to work. Complete the following steps to ensure that your Web page works correctly (not
necessarily in any particular order):


  Create the frameset and frames in your page. See Creating frames.
  Save every file used in the site. Remember that each frame and frameset is an independent
  HTML page and each page must be saved. See Saving frame and frameset files.
  Set the properties for each frame and frameset. This includes naming each frame and
  frameset, setting scrolling and non-scrolling options, and more. See About frame and
  frameset properties.
  Make sure all your links include targets so the linked content appears in the correct area. See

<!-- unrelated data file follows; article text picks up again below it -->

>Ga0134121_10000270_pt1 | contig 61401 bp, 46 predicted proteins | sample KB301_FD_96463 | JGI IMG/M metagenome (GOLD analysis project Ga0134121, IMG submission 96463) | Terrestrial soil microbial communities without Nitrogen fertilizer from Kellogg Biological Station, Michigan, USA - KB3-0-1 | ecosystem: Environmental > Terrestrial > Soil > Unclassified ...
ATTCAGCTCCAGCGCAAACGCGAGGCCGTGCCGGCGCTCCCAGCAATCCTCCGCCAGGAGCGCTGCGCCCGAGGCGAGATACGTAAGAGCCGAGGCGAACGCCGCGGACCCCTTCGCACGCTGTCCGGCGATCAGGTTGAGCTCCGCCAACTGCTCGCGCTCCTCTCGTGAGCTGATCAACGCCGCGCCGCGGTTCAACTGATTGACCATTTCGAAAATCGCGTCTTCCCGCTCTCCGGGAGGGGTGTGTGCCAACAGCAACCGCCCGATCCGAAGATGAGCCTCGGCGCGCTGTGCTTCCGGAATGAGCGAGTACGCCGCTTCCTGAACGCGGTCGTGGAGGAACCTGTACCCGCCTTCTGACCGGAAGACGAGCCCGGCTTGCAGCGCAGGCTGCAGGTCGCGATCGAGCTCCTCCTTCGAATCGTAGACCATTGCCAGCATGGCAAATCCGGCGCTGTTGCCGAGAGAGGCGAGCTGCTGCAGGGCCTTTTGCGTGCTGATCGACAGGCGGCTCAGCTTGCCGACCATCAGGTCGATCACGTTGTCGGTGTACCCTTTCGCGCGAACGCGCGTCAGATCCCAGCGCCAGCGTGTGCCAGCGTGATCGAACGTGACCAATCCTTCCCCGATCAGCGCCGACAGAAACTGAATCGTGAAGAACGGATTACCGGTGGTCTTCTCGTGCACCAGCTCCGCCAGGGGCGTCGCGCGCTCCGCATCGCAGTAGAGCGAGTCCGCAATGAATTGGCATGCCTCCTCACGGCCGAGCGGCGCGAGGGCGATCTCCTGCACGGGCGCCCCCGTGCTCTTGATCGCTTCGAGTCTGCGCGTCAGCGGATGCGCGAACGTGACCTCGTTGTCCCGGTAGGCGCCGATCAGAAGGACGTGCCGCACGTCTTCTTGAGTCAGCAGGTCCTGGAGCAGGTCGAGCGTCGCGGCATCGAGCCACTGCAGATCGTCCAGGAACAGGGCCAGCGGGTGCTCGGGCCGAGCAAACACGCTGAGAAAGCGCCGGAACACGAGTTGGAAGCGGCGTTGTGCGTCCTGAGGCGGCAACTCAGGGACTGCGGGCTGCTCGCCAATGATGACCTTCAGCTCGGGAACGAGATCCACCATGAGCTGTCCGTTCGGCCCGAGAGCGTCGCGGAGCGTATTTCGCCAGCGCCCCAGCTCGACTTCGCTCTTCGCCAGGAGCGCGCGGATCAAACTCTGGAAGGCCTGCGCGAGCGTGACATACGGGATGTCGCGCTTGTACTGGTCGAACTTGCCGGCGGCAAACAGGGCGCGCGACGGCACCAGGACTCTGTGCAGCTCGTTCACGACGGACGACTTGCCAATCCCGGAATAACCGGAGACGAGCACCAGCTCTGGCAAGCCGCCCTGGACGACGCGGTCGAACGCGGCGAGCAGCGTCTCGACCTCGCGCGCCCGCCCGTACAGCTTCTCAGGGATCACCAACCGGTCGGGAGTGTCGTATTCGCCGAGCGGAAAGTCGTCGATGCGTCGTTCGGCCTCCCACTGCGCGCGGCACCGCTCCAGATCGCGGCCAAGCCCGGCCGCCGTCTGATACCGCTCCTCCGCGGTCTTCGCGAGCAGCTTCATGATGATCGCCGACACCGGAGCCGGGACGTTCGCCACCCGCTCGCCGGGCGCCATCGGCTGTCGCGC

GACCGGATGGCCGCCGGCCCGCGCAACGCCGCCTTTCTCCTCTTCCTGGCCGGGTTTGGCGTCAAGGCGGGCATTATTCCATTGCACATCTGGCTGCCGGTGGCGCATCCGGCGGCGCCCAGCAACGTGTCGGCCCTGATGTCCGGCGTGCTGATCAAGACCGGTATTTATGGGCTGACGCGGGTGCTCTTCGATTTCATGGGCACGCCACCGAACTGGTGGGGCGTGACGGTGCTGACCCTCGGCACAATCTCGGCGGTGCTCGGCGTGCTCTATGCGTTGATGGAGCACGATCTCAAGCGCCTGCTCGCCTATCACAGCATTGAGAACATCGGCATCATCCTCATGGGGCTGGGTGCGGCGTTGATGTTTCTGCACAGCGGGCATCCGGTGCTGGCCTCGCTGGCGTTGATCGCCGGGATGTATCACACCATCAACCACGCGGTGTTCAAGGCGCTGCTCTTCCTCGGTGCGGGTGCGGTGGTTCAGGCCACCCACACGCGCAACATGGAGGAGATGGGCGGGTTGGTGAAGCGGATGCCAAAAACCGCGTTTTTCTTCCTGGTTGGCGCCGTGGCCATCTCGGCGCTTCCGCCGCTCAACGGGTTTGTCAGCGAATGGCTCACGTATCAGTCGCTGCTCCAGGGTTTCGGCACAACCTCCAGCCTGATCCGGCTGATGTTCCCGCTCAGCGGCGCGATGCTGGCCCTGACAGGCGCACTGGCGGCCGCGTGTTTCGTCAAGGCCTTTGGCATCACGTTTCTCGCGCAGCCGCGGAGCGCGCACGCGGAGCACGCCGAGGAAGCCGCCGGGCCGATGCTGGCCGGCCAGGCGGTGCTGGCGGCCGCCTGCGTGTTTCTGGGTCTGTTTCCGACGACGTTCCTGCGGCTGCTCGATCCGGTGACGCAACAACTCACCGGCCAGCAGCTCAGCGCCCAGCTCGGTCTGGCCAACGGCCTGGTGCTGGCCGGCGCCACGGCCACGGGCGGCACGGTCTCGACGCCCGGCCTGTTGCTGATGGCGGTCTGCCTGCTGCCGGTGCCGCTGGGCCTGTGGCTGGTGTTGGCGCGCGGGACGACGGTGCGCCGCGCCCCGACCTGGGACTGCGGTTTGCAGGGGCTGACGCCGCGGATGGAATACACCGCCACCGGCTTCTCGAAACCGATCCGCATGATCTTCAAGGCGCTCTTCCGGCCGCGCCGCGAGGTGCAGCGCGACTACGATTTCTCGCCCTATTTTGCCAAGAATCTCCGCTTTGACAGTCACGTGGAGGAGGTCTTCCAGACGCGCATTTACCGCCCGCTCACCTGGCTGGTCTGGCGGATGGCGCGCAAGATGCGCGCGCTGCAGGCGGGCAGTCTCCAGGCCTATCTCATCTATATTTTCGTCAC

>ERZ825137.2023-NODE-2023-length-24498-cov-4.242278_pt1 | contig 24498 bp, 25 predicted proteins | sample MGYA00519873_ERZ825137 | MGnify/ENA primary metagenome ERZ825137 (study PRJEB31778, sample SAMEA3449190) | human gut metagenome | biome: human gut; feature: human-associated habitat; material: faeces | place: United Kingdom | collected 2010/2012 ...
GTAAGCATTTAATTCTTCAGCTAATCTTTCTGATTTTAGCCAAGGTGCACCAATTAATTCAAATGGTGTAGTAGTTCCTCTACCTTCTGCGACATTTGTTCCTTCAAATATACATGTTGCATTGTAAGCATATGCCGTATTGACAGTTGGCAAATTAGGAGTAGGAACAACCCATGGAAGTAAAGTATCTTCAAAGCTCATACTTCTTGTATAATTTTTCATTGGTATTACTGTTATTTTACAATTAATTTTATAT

Controlling frame content with links.




Creating frames

There are two ways to create a frameset in Macromedia Dreamweaver: you can design it
yourself, or you can select from several predefined framesets. Choosing a predefined frameset
automatically sets up all the framesets and frames needed to create the layout and is the
easiest way to quickly insert a frame layout into your page. You can only create frames in the
Document window's Design view.


Inserting a predefined frameset

Predefined framesets make it easy for you to select the type of frameset you want to create.
The predefined frameset icons in the Frames category of the Objects panel provide a visual
representation of each frameset as applied to a selected document.




The selected frameset surrounds the current document—the document in which the insertion
point is located. The blue area of a predefined frameset icon represents the currently selected